"Since then, Mexico and most other large emerging market countries have been much stronger and weathered the financial crisis much better than anyone expected," said Prof. Taylor, who was Mr. Carstens's counterpart at the U.S. Treasury at the time. "Agustin Carstens is one of the most experienced and knowledgeable leaders in the international financial community."

Mr. Geithner also described Mr. Carstens as an excellent candidate Wednesday, although it was more effusive in his praise of Ms. Lagarde. "I know them both very well," Mr. Flaherty said. "They're both highly qualified."

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For her part, Ms. Lagarde, who joined the French government in 2005 after running a Chicago-based law firm, said she hoped to win over the broadest constituency possible. To do that, she is playing up the intangibles that have made her an international political star. "If I'm elected, I'll bring all my expertise as a lawyer, a minister, a manager and a woman," she said in Paris, according to Reuters.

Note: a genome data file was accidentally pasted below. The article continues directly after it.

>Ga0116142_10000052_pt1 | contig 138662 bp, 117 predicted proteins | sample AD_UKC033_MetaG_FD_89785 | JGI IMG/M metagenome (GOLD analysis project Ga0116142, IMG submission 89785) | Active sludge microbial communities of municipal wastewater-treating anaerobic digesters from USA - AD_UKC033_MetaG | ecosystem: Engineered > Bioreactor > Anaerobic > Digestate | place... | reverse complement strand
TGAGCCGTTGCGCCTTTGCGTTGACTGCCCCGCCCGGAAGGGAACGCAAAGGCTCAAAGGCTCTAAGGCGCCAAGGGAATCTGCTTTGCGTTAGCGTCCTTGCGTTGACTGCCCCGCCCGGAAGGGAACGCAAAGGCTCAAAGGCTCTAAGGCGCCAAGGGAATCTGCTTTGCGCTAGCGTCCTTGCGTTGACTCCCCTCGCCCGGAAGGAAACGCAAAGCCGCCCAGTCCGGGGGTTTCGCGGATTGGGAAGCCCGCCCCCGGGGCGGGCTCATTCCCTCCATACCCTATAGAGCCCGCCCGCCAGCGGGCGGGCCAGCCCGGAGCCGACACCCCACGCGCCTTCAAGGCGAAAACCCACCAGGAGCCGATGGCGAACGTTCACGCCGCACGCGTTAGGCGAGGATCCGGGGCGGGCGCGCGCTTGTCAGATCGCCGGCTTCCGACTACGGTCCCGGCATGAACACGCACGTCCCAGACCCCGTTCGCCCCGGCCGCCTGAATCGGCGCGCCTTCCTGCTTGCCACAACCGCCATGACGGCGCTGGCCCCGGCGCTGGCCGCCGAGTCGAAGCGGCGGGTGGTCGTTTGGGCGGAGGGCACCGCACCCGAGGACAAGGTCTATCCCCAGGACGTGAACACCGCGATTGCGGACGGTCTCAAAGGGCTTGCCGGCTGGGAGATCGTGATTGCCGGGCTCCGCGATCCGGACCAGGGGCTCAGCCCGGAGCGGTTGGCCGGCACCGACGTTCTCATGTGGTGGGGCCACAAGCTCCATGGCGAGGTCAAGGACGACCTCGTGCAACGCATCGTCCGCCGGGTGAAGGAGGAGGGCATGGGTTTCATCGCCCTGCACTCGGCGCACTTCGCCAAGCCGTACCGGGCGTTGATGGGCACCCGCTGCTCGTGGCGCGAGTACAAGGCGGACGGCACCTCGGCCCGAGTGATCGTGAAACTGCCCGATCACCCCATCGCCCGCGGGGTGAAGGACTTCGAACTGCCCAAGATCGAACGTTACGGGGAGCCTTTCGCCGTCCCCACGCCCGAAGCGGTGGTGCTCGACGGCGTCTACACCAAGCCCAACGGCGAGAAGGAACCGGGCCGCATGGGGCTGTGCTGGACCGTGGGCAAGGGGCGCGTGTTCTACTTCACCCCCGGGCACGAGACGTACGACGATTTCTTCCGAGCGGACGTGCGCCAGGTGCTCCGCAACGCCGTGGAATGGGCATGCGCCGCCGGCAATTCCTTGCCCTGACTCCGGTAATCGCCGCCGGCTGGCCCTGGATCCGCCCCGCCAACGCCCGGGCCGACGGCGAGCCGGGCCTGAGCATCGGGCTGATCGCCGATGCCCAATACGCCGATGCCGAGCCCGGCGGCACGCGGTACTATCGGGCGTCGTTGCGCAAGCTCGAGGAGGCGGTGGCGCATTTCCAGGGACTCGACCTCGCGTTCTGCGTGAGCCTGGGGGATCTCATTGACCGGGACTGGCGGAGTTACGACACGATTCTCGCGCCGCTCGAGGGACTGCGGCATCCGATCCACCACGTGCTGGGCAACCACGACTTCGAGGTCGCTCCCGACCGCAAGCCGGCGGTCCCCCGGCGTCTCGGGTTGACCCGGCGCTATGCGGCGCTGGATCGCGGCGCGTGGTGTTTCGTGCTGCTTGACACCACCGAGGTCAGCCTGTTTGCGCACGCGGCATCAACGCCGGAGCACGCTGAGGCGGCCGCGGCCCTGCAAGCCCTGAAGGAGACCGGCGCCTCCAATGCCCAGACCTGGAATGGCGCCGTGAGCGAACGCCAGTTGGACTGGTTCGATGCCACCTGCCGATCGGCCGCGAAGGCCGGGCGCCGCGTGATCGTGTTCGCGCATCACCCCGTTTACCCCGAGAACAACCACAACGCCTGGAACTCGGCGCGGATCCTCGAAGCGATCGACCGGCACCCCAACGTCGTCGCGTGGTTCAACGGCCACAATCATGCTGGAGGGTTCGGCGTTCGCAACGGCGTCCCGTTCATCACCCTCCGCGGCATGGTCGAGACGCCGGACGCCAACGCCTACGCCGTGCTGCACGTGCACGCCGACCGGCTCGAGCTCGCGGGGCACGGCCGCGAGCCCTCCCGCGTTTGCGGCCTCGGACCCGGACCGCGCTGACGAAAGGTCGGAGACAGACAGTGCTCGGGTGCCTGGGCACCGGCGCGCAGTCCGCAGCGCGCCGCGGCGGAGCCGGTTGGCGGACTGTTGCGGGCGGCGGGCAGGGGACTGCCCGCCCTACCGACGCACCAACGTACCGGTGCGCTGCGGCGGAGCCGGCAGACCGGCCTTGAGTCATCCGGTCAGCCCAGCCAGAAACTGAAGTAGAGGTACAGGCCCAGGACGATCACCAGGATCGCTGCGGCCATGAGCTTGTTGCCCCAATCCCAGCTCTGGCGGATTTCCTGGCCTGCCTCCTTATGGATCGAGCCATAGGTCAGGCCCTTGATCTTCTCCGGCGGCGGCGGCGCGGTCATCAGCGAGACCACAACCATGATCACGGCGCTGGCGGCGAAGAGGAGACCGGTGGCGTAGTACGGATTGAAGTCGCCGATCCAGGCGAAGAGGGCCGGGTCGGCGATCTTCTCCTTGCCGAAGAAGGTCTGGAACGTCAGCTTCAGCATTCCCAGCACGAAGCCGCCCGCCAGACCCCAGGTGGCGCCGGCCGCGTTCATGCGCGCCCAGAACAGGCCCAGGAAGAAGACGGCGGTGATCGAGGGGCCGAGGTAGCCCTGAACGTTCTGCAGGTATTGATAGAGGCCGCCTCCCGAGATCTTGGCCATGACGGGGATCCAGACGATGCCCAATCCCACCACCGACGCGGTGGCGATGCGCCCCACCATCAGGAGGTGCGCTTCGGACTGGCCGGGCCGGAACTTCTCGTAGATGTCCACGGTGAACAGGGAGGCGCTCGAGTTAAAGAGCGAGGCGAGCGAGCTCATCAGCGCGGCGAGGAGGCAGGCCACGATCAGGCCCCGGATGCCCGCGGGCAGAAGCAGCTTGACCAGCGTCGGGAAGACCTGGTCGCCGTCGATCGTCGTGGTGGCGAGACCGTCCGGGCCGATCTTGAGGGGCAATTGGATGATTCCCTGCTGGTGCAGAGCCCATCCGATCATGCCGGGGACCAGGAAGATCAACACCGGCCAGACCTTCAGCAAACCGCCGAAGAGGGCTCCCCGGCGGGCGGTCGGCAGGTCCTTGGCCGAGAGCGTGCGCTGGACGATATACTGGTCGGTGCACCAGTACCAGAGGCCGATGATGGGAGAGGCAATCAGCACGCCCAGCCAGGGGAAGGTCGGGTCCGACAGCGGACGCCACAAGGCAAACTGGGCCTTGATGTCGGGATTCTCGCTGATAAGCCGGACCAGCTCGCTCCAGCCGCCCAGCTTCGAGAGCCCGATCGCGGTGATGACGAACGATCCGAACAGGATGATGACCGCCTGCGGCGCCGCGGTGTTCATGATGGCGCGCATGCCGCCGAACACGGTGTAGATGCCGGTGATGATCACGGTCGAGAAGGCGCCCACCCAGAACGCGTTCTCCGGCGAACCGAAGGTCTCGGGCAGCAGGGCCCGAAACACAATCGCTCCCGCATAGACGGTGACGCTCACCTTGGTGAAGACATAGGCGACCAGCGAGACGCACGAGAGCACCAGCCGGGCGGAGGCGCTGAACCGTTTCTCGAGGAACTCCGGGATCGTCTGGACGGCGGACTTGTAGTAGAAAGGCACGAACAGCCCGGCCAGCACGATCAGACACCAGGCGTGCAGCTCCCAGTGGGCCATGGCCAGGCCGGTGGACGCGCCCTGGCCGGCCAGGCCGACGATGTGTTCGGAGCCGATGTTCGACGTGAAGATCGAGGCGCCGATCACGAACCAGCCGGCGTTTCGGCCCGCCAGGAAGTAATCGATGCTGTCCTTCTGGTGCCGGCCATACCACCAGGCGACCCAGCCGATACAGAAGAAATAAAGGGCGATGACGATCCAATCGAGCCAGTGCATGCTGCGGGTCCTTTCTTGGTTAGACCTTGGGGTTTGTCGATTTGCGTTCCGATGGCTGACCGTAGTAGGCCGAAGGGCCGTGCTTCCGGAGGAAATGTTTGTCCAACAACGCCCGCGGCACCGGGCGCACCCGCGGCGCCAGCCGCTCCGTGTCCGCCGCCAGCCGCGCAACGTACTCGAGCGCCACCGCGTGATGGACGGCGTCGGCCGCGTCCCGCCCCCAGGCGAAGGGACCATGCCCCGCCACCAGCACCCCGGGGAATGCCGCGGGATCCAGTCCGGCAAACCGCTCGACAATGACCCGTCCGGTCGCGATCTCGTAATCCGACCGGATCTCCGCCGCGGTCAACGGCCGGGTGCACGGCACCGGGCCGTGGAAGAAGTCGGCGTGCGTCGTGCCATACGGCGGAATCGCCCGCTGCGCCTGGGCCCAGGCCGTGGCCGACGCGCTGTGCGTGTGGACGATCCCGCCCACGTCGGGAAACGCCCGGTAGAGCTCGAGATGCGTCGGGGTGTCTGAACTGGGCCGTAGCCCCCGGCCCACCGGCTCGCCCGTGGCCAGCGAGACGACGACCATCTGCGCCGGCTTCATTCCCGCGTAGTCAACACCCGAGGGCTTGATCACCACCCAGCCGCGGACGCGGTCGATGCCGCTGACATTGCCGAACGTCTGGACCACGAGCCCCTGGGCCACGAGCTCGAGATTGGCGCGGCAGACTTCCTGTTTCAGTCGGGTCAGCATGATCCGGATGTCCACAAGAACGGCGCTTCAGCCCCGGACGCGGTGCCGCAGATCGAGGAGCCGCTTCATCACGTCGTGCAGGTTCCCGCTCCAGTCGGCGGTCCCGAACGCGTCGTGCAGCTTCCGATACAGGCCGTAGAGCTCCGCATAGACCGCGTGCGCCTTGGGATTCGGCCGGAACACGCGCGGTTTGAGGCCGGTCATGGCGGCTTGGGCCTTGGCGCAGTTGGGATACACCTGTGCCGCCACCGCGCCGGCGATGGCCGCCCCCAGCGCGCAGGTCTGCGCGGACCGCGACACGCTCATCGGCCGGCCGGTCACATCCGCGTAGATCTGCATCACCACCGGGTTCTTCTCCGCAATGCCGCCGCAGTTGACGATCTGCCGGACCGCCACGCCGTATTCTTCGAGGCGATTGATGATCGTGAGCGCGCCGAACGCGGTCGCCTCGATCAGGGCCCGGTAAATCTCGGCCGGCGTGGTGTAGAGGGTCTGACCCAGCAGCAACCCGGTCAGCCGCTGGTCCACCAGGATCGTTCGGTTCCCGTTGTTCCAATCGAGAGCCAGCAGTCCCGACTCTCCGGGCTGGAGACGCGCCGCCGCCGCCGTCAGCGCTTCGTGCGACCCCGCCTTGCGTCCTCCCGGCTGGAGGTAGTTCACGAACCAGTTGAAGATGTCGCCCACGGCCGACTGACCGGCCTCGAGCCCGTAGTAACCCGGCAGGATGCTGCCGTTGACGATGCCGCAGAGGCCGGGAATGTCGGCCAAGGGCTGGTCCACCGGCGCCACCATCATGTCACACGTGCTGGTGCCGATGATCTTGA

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About the Author
Senior fellow at the Centre for International Governance Innovation

Kevin Carmichael is a senior fellow at the Centre for International Governance Innovation, based in Mumbai.Previously, he was Report on Business's correspondent in Washington. He has covered finance and economics for a decade, mostly as a reporter with Bloomberg News in Ottawa and Washington. A native of New Brunswick's Upper St. More